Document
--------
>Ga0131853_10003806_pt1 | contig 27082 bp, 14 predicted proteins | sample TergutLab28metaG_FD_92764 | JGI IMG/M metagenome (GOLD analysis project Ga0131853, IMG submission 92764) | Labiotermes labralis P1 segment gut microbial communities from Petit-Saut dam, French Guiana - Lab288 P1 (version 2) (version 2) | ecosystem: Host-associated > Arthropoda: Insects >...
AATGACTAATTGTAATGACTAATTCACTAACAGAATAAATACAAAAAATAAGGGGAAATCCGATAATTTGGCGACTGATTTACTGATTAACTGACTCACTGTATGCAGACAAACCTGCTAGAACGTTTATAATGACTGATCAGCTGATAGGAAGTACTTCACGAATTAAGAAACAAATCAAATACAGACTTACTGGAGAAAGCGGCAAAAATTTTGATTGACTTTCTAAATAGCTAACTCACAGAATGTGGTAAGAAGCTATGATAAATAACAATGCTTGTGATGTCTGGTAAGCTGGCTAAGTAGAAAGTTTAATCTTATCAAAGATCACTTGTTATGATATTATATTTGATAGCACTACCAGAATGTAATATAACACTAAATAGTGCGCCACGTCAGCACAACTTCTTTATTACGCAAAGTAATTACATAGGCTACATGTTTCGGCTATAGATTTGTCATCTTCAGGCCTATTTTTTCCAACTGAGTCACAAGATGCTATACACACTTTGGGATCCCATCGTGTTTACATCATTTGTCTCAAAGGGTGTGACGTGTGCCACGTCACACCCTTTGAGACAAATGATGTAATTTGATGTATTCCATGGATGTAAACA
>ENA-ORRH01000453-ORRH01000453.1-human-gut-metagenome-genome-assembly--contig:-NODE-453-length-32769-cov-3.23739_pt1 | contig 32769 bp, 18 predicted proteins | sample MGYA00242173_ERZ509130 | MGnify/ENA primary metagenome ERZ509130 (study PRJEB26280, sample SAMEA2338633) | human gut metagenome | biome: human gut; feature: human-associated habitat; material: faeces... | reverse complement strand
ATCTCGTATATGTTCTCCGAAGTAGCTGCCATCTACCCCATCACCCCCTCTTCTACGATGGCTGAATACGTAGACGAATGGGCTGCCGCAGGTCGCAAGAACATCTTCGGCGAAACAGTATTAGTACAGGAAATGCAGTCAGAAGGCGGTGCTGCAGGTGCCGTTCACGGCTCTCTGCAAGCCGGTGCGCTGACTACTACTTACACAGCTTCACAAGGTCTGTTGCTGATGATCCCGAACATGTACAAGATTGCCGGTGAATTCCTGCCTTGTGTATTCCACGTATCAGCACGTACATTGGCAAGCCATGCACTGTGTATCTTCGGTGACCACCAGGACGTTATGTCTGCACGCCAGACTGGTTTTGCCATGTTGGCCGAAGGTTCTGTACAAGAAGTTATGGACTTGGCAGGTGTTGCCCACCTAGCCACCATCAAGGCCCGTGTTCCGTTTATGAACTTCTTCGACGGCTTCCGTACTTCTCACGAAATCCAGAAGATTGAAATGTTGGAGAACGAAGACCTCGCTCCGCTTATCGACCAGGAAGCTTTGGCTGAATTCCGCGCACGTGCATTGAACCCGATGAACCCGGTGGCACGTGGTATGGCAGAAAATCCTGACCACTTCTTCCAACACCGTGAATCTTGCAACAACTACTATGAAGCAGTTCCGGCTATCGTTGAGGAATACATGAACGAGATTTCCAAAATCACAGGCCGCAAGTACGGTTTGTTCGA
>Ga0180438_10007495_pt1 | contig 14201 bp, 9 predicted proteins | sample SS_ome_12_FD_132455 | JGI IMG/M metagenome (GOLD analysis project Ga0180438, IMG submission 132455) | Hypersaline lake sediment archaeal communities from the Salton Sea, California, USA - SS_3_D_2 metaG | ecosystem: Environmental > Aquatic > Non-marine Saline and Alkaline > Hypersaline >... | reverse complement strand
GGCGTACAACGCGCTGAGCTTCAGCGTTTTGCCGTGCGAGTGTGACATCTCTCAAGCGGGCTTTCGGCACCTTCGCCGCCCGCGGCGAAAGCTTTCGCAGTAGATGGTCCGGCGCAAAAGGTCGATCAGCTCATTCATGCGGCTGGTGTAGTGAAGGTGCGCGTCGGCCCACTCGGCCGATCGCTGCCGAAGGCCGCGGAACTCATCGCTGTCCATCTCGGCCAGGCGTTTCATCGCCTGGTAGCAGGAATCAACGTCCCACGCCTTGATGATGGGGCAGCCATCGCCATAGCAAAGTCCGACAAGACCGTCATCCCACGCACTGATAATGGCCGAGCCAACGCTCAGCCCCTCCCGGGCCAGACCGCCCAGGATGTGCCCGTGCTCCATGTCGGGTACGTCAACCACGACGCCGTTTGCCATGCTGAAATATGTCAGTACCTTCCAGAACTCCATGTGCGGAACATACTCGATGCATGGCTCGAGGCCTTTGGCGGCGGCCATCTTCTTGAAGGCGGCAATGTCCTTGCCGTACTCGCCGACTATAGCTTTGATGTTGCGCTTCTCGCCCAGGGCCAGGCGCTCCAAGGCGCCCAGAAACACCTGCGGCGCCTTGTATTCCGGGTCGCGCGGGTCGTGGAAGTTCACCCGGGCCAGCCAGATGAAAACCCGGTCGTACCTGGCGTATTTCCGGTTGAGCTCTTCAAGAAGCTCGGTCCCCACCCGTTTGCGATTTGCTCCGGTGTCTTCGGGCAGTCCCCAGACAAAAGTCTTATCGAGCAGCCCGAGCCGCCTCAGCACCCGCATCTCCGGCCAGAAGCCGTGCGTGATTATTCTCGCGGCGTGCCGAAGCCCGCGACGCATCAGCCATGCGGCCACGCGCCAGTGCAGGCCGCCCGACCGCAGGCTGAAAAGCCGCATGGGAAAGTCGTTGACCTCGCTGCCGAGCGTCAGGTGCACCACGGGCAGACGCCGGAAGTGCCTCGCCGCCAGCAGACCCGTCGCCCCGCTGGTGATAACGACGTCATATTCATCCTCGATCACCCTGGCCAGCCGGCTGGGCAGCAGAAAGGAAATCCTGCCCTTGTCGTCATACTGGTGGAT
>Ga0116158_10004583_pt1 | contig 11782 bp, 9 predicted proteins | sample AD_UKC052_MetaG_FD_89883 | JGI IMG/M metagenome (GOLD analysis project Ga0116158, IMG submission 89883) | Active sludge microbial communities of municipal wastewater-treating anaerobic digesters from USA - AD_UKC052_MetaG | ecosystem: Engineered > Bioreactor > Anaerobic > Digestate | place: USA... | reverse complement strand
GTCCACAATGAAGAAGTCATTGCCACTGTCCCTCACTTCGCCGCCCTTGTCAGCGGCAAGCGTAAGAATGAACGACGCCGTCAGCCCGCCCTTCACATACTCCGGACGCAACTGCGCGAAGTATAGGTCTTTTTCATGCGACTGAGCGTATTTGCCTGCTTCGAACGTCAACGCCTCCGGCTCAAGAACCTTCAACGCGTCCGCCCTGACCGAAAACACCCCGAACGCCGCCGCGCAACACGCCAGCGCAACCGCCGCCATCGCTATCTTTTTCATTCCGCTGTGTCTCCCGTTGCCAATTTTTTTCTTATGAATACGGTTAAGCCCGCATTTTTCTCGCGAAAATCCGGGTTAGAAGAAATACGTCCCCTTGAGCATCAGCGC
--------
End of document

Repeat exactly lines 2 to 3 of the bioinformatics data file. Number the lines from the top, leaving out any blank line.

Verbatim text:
AATGACTAATTGTAATGACTAATTCACTAACAGAATAAATACAAAAAATAAGGGGAAATCCGATAATTTGGCGACTGATTTACTGATTAACTGACTCACTGTATGCAGACAAACCTGCTAGAACGTTTATAATGACTGATCAGCTGATAGGAAGTACTTCACGAATTAAGAAACAAATCAAATACAGACTTACTGGAGAAAGCGGCAAAAATTTTGATTGACTTTCTAAATAGCTAACTCACAGAATGTGGTAAGAAGCTATGATAAATAACAATGCTTGTGATGTCTGGTAAGCTGGCTAAGTAGAAAGTTTAATCTTATCAAAGATCACTTGTTATGATATTATATTTGATAGCACTACCAGAATGTAATATAACACTAAATAGTGCGCCACGTCAGCACAACTTCTTTATTACGCAAAGTAATTACATAGGCTACATGTTTCGGCTATAGATTTGTCATCTTCAGGCCTATTTTTTCCAACTGAGTCACAAGATGCTATACACACTTTGGGATCCCATCGTGTTTACATCATTTGTCTCAAAGGGTGTGACGTGTGCCACGTCACACCCTTTGAGACAAATGATGTAATTTGATGTATTCCATGGATGTAAACA
>ENA-ORRH01000453-ORRH01000453.1-human-gut-metagenome-genome-assembly--contig:-NODE-453-length-32769-cov-3.23739_pt1 | contig 32769 bp, 18 predicted proteins | sample MGYA00242173_ERZ509130 | MGnify/ENA primary metagenome ERZ509130 (study PRJEB26280, sample SAMEA2338633) | human gut metagenome | biome: human gut; feature: human-associated habitat; material: faeces... | reverse complement strand